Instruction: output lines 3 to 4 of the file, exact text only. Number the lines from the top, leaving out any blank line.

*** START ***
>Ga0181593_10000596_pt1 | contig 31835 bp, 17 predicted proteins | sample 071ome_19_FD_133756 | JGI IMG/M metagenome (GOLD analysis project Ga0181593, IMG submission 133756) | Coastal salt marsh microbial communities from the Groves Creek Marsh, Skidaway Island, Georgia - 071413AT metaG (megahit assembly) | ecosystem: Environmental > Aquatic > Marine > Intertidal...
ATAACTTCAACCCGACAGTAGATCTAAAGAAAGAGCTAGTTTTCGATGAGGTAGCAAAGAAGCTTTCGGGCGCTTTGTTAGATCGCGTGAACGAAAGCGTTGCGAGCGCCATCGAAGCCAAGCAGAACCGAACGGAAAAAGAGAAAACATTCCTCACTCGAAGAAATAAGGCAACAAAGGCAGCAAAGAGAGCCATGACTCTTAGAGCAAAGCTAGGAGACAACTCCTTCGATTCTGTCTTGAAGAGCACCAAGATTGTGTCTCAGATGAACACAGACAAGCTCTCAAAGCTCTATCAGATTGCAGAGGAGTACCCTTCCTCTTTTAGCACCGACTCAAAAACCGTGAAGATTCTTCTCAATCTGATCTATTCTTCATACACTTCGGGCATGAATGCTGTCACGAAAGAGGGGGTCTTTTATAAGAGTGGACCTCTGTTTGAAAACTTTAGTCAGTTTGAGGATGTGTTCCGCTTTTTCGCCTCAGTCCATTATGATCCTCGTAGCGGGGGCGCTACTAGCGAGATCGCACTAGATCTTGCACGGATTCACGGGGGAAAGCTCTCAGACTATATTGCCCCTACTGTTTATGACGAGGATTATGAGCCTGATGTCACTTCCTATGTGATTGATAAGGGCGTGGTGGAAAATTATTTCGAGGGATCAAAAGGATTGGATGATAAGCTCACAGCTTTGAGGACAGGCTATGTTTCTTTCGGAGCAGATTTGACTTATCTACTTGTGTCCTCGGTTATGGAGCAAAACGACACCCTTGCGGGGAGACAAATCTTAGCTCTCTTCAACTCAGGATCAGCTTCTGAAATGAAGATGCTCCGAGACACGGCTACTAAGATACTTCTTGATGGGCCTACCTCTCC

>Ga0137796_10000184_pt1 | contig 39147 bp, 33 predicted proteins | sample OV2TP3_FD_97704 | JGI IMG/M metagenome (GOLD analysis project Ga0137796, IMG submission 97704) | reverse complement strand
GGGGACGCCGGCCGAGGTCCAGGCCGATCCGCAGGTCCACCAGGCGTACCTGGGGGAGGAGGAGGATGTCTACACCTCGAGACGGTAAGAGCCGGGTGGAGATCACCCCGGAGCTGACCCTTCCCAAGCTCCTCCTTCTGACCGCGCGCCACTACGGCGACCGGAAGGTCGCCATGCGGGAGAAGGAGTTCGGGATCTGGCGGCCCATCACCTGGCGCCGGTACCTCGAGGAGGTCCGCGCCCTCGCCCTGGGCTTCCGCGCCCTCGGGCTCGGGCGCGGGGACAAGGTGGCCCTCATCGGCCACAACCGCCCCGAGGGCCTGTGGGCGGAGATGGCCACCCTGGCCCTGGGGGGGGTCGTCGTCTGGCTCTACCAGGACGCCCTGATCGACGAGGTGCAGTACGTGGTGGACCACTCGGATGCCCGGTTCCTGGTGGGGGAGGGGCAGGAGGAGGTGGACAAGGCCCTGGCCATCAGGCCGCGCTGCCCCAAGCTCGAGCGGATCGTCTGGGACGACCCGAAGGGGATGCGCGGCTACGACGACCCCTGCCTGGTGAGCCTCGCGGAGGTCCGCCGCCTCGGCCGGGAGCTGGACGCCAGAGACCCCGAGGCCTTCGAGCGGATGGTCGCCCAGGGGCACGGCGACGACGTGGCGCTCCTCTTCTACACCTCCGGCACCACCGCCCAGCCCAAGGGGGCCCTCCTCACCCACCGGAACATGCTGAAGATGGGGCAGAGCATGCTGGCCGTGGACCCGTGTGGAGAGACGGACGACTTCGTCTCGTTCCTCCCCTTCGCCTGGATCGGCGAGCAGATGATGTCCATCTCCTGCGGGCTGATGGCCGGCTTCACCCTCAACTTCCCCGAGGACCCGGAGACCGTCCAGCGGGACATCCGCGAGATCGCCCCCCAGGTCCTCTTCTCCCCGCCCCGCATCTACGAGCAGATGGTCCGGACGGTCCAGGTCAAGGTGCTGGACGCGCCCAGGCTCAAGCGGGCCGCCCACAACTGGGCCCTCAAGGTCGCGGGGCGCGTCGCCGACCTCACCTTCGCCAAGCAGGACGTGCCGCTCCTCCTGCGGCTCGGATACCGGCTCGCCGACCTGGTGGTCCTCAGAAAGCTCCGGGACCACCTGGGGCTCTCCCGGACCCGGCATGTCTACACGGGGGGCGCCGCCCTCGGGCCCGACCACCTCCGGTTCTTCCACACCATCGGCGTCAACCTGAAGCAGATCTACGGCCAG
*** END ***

>Ga0137796_10000184_pt1 | contig 39147 bp, 33 predicted proteins | sample OV2TP3_FD_97704 | JGI IMG/M metagenome (GOLD analysis project Ga0137796, IMG submission 97704) | reverse complement strand
GGGGACGCCGGCCGAGGTCCAGGCCGATCCGCAGGTCCACCAGGCGTACCTGGGGGAGGAGGAGGATGTCTACACCTCGAGACGGTAAGAGCCGGGTGGAGATCACCCCGGAGCTGACCCTTCCCAAGCTCCTCCTTCTGACCGCGCGCCACTACGGCGACCGGAAGGTCGCCATGCGGGAGAAGGAGTTCGGGATCTGGCGGCCCATCACCTGGCGCCGGTACCTCGAGGAGGTCCGCGCCCTCGCCCTGGGCTTCCGCGCCCTCGGGCTCGGGCGCGGGGACAAGGTGGCCCTCATCGGCCACAACCGCCCCGAGGGCCTGTGGGCGGAGATGGCCACCCTGGCCCTGGGGGGGGTCGTCGTCTGGCTCTACCAGGACGCCCTGATCGACGAGGTGCAGTACGTGGTGGACCACTCGGATGCCCGGTTCCTGGTGGGGGAGGGGCAGGAGGAGGTGGACAAGGCCCTGGCCATCAGGCCGCGCTGCCCCAAGCTCGAGCGGATCGTCTGGGACGACCCGAAGGGGATGCGCGGCTACGACGACCCCTGCCTGGTGAGCCTCGCGGAGGTCCGCCGCCTCGGCCGGGAGCTGGACGCCAGAGACCCCGAGGCCTTCGAGCGGATGGTCGCCCAGGGGCACGGCGACGACGTGGCGCTCCTCTTCTACACCTCCGGCACCACCGCCCAGCCCAAGGGGGCCCTCCTCACCCACCGGAACATGCTGAAGATGGGGCAGAGCATGCTGGCCGTGGACCCGTGTGGAGAGACGGACGACTTCGTCTCGTTCCTCCCCTTCGCCTGGATCGGCGAGCAGATGATGTCCATCTCCTGCGGGCTGATGGCCGGCTTCACCCTCAACTTCCCCGAGGACCCGGAGACCGTCCAGCGGGACATCCGCGAGATCGCCCCCCAGGTCCTCTTCTCCCCGCCCCGCATCTACGAGCAGATGGTCCGGACGGTCCAGGTCAAGGTGCTGGACGCGCCCAGGCTCAAGCGGGCCGCCCACAACTGGGCCCTCAAGGTCGCGGGGCGCGTCGCCGACCTCACCTTCGCCAAGCAGGACGTGCCGCTCCTCCTGCGGCTCGGATACCGGCTCGCCGACCTGGTGGTCCTCAGAAAGCTCCGGGACCACCTGGGGCTCTCCCGGACCCGGCATGTCTACACGGGGGGCGCCGCCCTCGGGCCCGACCACCTCCGGTTCTTCCACACCATCGGCGTCAACCTGAAGCAGATCTACGGCCAG